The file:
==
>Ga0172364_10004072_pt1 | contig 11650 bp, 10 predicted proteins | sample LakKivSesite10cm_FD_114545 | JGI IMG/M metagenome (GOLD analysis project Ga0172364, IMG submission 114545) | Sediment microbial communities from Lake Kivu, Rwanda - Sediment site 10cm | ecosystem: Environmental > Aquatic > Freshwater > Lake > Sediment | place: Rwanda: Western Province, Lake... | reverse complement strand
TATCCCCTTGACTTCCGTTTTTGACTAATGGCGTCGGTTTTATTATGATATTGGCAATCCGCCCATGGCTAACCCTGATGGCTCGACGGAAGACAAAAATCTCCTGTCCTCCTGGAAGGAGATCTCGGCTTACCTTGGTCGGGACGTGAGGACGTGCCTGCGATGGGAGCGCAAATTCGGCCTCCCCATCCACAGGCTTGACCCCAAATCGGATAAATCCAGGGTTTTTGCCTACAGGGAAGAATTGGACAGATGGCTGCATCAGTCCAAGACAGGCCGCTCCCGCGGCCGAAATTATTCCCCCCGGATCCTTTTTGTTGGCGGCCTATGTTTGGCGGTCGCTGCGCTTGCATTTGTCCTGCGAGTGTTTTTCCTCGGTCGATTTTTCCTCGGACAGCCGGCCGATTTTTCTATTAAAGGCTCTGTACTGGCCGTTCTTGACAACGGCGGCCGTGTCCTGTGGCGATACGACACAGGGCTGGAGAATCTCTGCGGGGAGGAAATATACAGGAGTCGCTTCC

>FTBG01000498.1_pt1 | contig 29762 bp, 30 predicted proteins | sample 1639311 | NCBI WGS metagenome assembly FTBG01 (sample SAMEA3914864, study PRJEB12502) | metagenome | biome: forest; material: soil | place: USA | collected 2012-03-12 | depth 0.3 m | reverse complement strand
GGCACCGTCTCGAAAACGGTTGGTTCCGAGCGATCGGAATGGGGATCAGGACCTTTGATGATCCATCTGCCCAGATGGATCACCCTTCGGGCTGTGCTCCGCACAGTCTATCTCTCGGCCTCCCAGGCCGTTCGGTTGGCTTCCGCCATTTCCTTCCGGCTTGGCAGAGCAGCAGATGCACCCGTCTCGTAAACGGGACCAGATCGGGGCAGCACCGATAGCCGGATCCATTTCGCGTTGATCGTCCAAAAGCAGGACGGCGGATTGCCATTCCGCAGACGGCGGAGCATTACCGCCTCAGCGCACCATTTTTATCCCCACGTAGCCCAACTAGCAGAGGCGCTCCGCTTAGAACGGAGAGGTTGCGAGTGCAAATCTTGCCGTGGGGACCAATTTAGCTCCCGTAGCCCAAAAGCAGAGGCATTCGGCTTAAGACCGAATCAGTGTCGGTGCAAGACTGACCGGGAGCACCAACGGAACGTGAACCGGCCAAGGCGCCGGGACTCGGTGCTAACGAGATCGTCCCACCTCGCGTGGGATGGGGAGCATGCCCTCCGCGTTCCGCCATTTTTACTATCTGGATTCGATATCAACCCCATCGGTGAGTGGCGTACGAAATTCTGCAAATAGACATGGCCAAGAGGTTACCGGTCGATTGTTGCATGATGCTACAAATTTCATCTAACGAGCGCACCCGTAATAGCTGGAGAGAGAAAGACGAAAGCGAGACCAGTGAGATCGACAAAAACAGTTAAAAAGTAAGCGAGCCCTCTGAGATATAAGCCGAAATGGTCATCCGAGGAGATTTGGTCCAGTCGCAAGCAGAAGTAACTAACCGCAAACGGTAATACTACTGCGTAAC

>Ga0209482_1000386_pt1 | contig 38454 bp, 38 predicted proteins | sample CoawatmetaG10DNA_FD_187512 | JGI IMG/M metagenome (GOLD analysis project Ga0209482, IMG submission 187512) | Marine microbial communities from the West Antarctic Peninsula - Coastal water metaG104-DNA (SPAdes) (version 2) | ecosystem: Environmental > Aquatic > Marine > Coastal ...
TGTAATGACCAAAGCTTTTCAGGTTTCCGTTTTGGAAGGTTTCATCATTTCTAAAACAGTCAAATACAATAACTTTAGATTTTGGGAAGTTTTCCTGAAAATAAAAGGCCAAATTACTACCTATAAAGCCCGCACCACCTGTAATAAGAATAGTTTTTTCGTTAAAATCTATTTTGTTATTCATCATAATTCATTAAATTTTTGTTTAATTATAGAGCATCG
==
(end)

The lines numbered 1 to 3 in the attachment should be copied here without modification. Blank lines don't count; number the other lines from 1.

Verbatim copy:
>Ga0172364_10004072_pt1 | contig 11650 bp, 10 predicted proteins | sample LakKivSesite10cm_FD_114545 | JGI IMG/M metagenome (GOLD analysis project Ga0172364, IMG submission 114545) | Sediment microbial communities from Lake Kivu, Rwanda - Sediment site 10cm | ecosystem: Environmental > Aquatic > Freshwater > Lake > Sediment | place: Rwanda: Western Province, Lake... | reverse complement strand
TATCCCCTTGACTTCCGTTTTTGACTAATGGCGTCGGTTTTATTATGATATTGGCAATCCGCCCATGGCTAACCCTGATGGCTCGACGGAAGACAAAAATCTCCTGTCCTCCTGGAAGGAGATCTCGGCTTACCTTGGTCGGGACGTGAGGACGTGCCTGCGATGGGAGCGCAAATTCGGCCTCCCCATCCACAGGCTTGACCCCAAATCGGATAAATCCAGGGTTTTTGCCTACAGGGAAGAATTGGACAGATGGCTGCATCAGTCCAAGACAGGCCGCTCCCGCGGCCGAAATTATTCCCCCCGGATCCTTTTTGTTGGCGGCCTATGTTTGGCGGTCGCTGCGCTTGCATTTGTCCTGCGAGTGTTTTTCCTCGGTCGATTTTTCCTCGGACAGCCGGCCGATTTTTCTATTAAAGGCTCTGTACTGGCCGTTCTTGACAACGGCGGCCGTGTCCTGTGGCGATACGACACAGGGCTGGAGAATCTCTGCGGGGAGGAAATATACAGGAGTCGCTTCC

>FTBG01000498.1_pt1 | contig 29762 bp, 30 predicted proteins | sample 1639311 | NCBI WGS metagenome assembly FTBG01 (sample SAMEA3914864, study PRJEB12502) | metagenome | biome: forest; material: soil | place: USA | collected 2012-03-12 | depth 0.3 m | reverse complement strand